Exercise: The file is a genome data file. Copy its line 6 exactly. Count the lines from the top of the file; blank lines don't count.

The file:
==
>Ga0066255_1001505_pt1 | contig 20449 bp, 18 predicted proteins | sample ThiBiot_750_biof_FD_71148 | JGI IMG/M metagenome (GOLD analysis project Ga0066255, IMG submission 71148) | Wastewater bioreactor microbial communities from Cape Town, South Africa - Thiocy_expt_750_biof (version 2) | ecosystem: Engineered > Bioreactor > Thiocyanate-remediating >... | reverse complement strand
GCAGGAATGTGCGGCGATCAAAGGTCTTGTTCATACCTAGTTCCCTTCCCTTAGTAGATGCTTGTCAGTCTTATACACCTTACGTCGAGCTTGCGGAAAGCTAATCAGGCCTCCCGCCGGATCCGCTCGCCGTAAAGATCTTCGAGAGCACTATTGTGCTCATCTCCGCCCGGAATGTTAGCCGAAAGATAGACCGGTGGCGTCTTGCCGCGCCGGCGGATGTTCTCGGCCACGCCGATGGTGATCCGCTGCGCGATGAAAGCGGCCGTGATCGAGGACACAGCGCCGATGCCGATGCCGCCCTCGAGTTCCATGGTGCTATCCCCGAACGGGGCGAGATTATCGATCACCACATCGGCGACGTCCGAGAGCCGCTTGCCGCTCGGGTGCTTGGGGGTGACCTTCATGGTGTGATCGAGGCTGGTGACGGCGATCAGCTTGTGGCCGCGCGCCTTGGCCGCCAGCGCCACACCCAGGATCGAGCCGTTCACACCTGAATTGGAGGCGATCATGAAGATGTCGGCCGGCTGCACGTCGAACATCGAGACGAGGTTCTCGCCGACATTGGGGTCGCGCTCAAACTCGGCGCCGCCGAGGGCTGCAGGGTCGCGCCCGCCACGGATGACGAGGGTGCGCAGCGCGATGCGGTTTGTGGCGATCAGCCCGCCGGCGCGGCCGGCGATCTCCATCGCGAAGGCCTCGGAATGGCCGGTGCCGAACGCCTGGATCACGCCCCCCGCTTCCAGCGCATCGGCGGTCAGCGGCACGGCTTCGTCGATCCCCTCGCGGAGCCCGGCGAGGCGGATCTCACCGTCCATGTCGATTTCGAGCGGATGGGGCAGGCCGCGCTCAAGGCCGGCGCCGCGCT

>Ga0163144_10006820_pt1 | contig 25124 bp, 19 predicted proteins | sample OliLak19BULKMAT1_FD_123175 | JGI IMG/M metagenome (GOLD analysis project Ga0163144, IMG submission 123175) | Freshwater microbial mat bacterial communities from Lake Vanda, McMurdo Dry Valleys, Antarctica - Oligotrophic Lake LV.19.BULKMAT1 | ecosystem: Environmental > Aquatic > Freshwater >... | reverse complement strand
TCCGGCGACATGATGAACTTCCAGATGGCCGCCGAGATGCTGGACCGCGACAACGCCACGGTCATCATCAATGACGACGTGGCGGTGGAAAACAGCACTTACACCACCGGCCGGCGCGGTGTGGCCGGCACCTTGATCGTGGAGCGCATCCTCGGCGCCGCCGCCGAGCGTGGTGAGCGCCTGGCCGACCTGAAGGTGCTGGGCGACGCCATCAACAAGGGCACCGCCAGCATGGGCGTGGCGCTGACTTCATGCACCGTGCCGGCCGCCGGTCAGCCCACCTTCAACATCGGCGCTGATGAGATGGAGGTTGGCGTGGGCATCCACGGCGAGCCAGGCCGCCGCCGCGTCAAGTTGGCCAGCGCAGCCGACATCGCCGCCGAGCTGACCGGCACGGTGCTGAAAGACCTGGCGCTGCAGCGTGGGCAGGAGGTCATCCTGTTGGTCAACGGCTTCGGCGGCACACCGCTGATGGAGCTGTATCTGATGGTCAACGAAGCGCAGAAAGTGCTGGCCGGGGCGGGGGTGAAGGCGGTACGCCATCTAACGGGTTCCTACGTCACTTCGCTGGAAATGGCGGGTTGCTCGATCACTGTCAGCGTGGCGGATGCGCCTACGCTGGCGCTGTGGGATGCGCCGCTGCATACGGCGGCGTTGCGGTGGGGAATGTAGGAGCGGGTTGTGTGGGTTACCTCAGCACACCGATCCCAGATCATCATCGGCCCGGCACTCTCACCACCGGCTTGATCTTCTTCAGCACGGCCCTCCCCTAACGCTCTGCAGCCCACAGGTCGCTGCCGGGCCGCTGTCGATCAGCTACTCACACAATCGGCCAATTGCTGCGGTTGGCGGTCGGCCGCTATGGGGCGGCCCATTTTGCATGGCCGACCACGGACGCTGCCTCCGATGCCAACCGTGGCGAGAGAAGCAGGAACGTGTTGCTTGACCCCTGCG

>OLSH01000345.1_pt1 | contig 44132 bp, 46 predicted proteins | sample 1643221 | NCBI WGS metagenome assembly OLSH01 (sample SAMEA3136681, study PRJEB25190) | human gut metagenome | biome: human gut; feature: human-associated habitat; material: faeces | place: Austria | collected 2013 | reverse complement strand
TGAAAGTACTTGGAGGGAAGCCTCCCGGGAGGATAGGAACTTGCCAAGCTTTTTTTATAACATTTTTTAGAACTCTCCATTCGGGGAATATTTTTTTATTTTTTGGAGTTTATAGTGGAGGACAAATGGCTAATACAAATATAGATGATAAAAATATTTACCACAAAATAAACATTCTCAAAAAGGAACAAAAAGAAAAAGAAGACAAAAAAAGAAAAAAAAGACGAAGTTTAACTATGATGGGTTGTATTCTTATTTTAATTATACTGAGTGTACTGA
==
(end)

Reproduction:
TGAAAGTACTTGGAGGGAAGCCTCCCGGGAGGATAGGAACTTGCCAAGCTTTTTTTATAACATTTTTTAGAACTCTCCATTCGGGGAATATTTTTTTATTTTTTGGAGTTTATAGTGGAGGACAAATGGCTAATACAAATATAGATGATAAAAATATTTACCACAAAATAAACATTCTCAAAAAGGAACAAAAAGAAAAAGAAGACAAAAAAAGAAAAAAAAGACGAAGTTTAACTATGATGGGTTGTATTCTTATTTTAATTATACTGAGTGTACTGA